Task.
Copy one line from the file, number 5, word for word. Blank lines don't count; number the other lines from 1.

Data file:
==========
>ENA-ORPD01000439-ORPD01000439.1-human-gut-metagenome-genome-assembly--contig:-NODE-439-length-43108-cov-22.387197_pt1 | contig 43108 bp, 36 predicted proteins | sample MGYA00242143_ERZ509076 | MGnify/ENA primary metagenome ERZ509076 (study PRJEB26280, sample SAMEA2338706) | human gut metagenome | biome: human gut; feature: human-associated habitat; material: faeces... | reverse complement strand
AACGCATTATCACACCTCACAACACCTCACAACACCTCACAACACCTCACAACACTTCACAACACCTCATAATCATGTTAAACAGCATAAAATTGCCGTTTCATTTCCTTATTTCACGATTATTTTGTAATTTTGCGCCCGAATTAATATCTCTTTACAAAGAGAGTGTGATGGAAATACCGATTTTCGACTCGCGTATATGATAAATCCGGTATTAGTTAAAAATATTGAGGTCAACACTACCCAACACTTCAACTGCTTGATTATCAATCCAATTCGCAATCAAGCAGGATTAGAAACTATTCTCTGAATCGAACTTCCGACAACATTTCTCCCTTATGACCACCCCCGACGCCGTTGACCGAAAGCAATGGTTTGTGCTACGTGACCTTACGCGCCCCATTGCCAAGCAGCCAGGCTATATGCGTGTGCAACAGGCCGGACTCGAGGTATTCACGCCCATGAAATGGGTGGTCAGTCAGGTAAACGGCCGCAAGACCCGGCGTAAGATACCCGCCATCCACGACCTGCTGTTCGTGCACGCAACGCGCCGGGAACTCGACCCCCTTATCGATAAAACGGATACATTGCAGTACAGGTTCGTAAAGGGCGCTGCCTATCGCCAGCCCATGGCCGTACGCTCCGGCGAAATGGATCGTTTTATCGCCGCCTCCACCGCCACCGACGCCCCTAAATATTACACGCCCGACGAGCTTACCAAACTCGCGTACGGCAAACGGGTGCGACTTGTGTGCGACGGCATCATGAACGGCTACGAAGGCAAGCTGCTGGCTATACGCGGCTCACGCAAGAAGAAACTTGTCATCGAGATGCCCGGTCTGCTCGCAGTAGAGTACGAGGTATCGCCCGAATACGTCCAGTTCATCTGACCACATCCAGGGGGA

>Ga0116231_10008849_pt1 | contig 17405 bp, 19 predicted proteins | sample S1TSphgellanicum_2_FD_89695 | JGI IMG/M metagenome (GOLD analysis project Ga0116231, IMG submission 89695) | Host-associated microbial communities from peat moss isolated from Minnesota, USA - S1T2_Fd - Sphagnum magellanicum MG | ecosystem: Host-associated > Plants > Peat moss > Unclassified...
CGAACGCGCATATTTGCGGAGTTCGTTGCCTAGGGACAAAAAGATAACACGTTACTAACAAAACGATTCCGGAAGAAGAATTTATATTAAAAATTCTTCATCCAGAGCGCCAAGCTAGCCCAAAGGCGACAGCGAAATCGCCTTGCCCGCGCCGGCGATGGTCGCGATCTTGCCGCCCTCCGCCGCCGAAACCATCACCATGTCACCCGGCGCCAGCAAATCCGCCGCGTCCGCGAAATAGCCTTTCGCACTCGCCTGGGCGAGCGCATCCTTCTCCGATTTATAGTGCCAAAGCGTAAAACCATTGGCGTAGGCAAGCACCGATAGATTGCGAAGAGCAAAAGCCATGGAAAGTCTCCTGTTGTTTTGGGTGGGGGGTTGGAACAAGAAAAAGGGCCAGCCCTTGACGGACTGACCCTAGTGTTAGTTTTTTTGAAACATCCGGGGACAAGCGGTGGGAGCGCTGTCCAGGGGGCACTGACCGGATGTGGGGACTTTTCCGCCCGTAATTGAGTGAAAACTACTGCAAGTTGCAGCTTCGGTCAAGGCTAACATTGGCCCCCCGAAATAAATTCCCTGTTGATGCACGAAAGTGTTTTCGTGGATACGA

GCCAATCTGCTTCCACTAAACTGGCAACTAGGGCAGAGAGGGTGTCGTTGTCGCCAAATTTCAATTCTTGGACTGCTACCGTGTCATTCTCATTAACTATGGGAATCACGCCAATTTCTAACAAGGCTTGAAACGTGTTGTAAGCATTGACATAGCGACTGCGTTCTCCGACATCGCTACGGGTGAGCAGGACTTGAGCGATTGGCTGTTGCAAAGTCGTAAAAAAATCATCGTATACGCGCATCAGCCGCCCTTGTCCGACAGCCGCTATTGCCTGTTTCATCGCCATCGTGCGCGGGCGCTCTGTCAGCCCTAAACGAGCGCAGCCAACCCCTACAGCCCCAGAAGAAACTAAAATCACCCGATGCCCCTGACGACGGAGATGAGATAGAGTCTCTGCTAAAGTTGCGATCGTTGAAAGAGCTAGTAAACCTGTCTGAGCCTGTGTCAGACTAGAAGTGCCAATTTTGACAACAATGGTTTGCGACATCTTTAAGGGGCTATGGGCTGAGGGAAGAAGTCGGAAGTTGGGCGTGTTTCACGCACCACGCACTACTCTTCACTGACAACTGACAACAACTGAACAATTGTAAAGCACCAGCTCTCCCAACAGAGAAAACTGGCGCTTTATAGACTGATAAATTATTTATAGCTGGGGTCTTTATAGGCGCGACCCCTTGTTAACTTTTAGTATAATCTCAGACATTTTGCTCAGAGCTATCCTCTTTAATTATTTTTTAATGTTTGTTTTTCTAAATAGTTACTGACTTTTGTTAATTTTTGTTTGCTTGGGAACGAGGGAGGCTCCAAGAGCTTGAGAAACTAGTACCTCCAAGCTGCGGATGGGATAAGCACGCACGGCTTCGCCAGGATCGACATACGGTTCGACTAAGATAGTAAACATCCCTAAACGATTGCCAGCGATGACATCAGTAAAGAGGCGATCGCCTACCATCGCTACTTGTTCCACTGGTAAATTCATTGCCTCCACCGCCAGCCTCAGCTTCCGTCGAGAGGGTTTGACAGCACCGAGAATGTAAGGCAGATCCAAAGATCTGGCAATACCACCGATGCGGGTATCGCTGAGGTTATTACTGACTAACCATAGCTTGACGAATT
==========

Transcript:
GCCAATCTGCTTCCACTAAACTGGCAACTAGGGCAGAGAGGGTGTCGTTGTCGCCAAATTTCAATTCTTGGACTGCTACCGTGTCATTCTCATTAACTATGGGAATCACGCCAATTTCTAACAAGGCTTGAAACGTGTTGTAAGCATTGACATAGCGACTGCGTTCTCCGACATCGCTACGGGTGAGCAGGACTTGAGCGATTGGCTGTTGCAAAGTCGTAAAAAAATCATCGTATACGCGCATCAGCCGCCCTTGTCCGACAGCCGCTATTGCCTGTTTCATCGCCATCGTGCGCGGGCGCTCTGTCAGCCCTAAACGAGCGCAGCCAACCCCTACAGCCCCAGAAGAAACTAAAATCACCCGATGCCCCTGACGACGGAGATGAGATAGAGTCTCTGCTAAAGTTGCGATCGTTGAAAGAGCTAGTAAACCTGTCTGAGCCTGTGTCAGACTAGAAGTGCCAATTTTGACAACAATGGTTTGCGACATCTTTAAGGGGCTATGGGCTGAGGGAAGAAGTCGGAAGTTGGGCGTGTTTCACGCACCACGCACTACTCTTCACTGACAACTGACAACAACTGAACAATTGTAAAGCACCAGCTCTCCCAACAGAGAAAACTGGCGCTTTATAGACTGATAAATTATTTATAGCTGGGGTCTTTATAGGCGCGACCCCTTGTTAACTTTTAGTATAATCTCAGACATTTTGCTCAGAGCTATCCTCTTTAATTATTTTTTAATGTTTGTTTTTCTAAATAGTTACTGACTTTTGTTAATTTTTGTTTGCTTGGGAACGAGGGAGGCTCCAAGAGCTTGAGAAACTAGTACCTCCAAGCTGCGGATGGGATAAGCACGCACGGCTTCGCCAGGATCGACATACGGTTCGACTAAGATAGTAAACATCCCTAAACGATTGCCAGCGATGACATCAGTAAAGAGGCGATCGCCTACCATCGCTACTTGTTCCACTGGTAAATTCATTGCCTCCACCGCCAGCCTCAGCTTCCGTCGAGAGGGTTTGACAGCACCGAGAATGTAAGGCAGATCCAAAGATCTGGCAATACCACCGATGCGGGTATCGCTGAGGTTATTACTGACTAACCATAGCTTGACGAATT